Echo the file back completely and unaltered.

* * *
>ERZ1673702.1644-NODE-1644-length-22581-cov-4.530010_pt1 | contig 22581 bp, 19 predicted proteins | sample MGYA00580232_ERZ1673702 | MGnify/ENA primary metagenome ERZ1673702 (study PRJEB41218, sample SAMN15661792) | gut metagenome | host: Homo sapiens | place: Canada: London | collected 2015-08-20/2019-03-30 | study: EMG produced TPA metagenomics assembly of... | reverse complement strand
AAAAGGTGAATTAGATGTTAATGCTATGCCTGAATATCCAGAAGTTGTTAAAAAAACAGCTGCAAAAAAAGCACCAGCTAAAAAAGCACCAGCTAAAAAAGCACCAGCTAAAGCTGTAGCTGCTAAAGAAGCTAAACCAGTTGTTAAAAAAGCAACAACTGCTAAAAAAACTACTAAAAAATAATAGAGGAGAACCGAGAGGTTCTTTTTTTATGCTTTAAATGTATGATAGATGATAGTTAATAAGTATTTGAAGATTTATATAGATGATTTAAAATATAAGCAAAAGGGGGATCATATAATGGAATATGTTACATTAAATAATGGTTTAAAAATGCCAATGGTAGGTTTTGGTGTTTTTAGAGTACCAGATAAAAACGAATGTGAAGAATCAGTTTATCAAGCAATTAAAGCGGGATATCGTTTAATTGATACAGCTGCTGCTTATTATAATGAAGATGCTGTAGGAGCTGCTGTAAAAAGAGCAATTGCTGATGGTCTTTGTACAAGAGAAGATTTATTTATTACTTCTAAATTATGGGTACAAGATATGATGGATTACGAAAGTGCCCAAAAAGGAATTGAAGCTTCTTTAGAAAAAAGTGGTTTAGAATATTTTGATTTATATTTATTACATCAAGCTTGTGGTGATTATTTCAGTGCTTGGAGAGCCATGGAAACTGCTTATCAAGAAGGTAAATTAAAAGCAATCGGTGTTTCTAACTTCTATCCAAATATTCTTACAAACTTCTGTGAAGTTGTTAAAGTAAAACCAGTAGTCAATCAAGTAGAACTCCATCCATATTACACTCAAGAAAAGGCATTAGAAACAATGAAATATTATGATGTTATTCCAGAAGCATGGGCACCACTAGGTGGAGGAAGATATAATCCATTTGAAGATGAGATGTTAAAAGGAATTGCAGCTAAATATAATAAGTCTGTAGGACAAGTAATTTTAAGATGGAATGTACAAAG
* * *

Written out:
>ERZ1673702.1644-NODE-1644-length-22581-cov-4.530010_pt1 | contig 22581 bp, 19 predicted proteins | sample MGYA00580232_ERZ1673702 | MGnify/ENA primary metagenome ERZ1673702 (study PRJEB41218, sample SAMN15661792) | gut metagenome | host: Homo sapiens | place: Canada: London | collected 2015-08-20/2019-03-30 | study: EMG produced TPA metagenomics assembly of... | reverse complement strand
AAAAGGTGAATTAGATGTTAATGCTATGCCTGAATATCCAGAAGTTGTTAAAAAAACAGCTGCAAAAAAAGCACCAGCTAAAAAAGCACCAGCTAAAAAAGCACCAGCTAAAGCTGTAGCTGCTAAAGAAGCTAAACCAGTTGTTAAAAAAGCAACAACTGCTAAAAAAACTACTAAAAAATAATAGAGGAGAACCGAGAGGTTCTTTTTTTATGCTTTAAATGTATGATAGATGATAGTTAATAAGTATTTGAAGATTTATATAGATGATTTAAAATATAAGCAAAAGGGGGATCATATAATGGAATATGTTACATTAAATAATGGTTTAAAAATGCCAATGGTAGGTTTTGGTGTTTTTAGAGTACCAGATAAAAACGAATGTGAAGAATCAGTTTATCAAGCAATTAAAGCGGGATATCGTTTAATTGATACAGCTGCTGCTTATTATAATGAAGATGCTGTAGGAGCTGCTGTAAAAAGAGCAATTGCTGATGGTCTTTGTACAAGAGAAGATTTATTTATTACTTCTAAATTATGGGTACAAGATATGATGGATTACGAAAGTGCCCAAAAAGGAATTGAAGCTTCTTTAGAAAAAAGTGGTTTAGAATATTTTGATTTATATTTATTACATCAAGCTTGTGGTGATTATTTCAGTGCTTGGAGAGCCATGGAAACTGCTTATCAAGAAGGTAAATTAAAAGCAATCGGTGTTTCTAACTTCTATCCAAATATTCTTACAAACTTCTGTGAAGTTGTTAAAGTAAAACCAGTAGTCAATCAAGTAGAACTCCATCCATATTACACTCAAGAAAAGGCATTAGAAACAATGAAATATTATGATGTTATTCCAGAAGCATGGGCACCACTAGGTGGAGGAAGATATAATCCATTTGAAGATGAGATGTTAAAAGGAATTGCAGCTAAATATAATAAGTCTGTAGGACAAGTAATTTTAAGATGGAATGTACAAAG